14. Xu Y, Zhou B, Zhang M, Luo D. An unusual case of blue rubber bleb nevus syndrome with unilateral linear distribution. Indian J Dermatol Venereol Leprol 2013; 79: 269-270.
15. Wyrzykowski D, Bukowski M, Jaœkiewicz J. Cancer burgery 2011. Guzy naczyniowe i wrodzone malformacje naczyniowe.
16. El Abiad JM, Robbins SM, Cohen B, et al. Natural history of Ollier disease and Maffucci syndrome: Patient survey and review of clinical literature. Am J Med Genet A 2020; 182: 1093-1103.
17. Luc R, Tortorella SM, Ververis K, et al. Lactate as an insidious metabolite due to the Warburg effect. Molecular Biology Reports 2015; 42: 835-840.
18. Zambrano A , Molt M, Uribe E, et al. Glut 1 in Cancer Cells and the Inhibitory Action of Resveratrol as A Potential Therapeutic Strategy. Int J Mol Sci 2019; 20: 3374.
19. Wnêk A, Kobos J, Przewratil P. Controversies on the histopathological classification of vascular anomalies in children. Nowotwory Journal of Oncology 2015; 65: 214-220.
20. Gascoyen GG. Case of naevus involving the parotid gland and causing death from suffocation: naevi of the viscera. Trans Pathol Soc London 1860; 11: 267.
21. Bean WB. Vascular spiders and related lesions of the skin. Springfield, Illinois: Charles C. Thomas 1958; 178-185.
22. Boon LM, Vikkula M. Multiple Cutaneous and Mucosal Venous Malformations. Gene Revievs [Internet] 2018.
23. Tortora A, Riccioni ME, Gaetani E, et al. Rendu-Osler-Weber disease: a gastroenterologist’s perspective. Orphanet Journal of Rare Diseases 2019; 14: 130.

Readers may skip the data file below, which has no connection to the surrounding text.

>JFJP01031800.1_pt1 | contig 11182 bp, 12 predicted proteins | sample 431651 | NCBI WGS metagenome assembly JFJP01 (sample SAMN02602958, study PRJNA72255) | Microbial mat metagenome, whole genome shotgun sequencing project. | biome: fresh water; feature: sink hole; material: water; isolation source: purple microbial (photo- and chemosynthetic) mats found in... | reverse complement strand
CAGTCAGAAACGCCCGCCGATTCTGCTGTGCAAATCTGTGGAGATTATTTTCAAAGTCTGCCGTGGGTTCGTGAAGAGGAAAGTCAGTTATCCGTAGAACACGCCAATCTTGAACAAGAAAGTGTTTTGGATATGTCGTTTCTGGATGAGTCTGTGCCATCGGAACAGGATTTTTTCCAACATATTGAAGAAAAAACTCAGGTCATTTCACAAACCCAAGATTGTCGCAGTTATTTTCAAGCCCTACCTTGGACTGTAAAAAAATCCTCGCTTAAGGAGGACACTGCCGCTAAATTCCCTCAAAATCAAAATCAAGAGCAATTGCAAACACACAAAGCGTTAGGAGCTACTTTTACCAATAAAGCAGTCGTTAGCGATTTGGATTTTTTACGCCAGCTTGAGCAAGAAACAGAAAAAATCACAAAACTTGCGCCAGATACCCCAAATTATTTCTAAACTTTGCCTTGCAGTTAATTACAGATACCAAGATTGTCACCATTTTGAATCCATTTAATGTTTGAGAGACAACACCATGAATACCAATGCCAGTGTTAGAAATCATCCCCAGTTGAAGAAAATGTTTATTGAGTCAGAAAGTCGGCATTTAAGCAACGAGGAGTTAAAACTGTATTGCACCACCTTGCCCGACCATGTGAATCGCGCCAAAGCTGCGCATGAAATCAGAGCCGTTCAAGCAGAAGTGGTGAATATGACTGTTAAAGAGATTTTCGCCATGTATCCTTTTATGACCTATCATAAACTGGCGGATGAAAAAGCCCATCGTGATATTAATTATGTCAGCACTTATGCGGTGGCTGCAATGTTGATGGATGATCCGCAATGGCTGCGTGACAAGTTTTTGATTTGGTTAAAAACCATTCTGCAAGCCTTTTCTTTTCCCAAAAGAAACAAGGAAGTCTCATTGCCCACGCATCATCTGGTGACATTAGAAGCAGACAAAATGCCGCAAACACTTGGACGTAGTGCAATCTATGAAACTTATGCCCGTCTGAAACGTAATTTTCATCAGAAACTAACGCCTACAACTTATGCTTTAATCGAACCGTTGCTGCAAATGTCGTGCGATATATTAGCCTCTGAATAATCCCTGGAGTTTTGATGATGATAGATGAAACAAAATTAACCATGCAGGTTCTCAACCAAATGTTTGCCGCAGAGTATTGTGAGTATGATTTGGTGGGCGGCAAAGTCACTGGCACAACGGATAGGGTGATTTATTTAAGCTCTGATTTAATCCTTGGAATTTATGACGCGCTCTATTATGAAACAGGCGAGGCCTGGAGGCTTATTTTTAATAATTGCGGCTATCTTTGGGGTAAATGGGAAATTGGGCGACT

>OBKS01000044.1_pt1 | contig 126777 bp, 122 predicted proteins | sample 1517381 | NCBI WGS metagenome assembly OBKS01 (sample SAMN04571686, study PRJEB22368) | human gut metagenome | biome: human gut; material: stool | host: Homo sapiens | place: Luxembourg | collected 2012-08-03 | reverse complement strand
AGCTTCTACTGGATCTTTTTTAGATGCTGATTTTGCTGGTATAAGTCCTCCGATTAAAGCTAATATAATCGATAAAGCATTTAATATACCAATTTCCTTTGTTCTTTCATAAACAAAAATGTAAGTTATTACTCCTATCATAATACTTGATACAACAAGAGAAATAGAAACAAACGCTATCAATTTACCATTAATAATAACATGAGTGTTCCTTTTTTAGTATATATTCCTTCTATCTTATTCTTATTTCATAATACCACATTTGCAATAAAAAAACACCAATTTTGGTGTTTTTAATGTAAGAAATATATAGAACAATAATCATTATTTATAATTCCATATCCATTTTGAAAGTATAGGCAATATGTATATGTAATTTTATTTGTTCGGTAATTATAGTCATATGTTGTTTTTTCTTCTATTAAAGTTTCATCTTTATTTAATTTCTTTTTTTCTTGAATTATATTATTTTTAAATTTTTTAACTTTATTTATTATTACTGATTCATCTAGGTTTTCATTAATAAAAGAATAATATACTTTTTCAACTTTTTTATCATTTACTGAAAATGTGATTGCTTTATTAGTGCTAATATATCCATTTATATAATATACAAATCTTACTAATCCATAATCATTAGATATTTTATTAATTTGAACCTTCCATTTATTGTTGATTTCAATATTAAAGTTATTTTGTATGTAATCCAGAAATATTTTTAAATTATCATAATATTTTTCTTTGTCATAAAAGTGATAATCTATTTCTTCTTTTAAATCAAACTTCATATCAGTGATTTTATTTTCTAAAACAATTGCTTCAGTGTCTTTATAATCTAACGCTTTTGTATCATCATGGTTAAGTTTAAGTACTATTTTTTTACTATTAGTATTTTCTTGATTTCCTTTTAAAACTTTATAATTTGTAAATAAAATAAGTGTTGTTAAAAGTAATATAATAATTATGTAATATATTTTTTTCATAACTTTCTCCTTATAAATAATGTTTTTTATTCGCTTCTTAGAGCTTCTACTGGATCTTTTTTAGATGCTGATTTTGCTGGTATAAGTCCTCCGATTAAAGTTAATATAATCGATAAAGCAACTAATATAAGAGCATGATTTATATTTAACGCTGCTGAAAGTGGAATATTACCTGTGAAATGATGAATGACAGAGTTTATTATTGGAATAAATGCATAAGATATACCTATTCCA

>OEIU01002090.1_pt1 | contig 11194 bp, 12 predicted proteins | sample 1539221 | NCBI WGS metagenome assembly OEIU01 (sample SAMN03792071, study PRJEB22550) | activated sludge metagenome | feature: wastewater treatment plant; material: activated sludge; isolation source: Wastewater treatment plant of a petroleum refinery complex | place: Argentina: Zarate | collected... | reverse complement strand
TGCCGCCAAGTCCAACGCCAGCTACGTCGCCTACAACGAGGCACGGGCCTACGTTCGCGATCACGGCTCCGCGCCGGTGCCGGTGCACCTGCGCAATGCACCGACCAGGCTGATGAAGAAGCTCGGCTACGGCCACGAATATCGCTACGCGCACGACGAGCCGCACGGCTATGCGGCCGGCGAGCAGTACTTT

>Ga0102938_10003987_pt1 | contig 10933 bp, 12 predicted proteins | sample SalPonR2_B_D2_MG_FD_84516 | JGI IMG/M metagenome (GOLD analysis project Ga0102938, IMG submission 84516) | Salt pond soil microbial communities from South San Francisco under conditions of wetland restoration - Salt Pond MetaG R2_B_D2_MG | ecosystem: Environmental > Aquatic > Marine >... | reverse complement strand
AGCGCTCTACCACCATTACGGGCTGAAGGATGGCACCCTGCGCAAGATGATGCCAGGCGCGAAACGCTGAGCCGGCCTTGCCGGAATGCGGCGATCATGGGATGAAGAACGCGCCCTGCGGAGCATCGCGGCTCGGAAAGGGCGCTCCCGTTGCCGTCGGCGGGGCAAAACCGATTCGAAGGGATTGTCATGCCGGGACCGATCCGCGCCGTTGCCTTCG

24. Franco M, Santino F, Paiva Lopes MJ. Inverse Klippel-Trenaunay syndromecase report. Rev Paul Pediatr 2020: 38: e2020091.
25. Brandigi E, Torino G, Messina M, et al. Combined capillary venous-lymphatic malformations without overgrowth in patients with Klippel-Trenaunay syndrome. J Vasc Surg Venous Lymphat Disord 2018; 6: 230-236.
26. Prokopchuk O, Andres S, Becker K, et al. Maffucci syndrome and neoplasms: a case report and review of the literature. BMC Research Notes 2016; 9: 126.
27. Salloum R, Fox CE, Alvarez-Allende CR, et al. Response of Blue Rubber Bleb Nevus Syndrome to sirolimus treatment. Pediatr Blood Cancer 2016; 63: 1911-1914.
Copyright: © 2021 Polish Association of Pathologists and the Polish Branch of the International Academy of Pathology This is an Open Access article distributed under the terms of the Creative Commons Attribution-NonCommercial-ShareAlike 4.0 International (CC BY-NC-SA 4.0) License (http://creativecommons.org/licenses/by-nc-sa/4.0/), allowing third parties to copy and redistribute the material in any medium or format and to remix, transform, and build upon the material, provided the original work is properly cited and states its license.
Quick links
© 2021 Termedia Sp. z o.o. All rights reserved.
Developed by Bentus.
PayU - płatności internetowe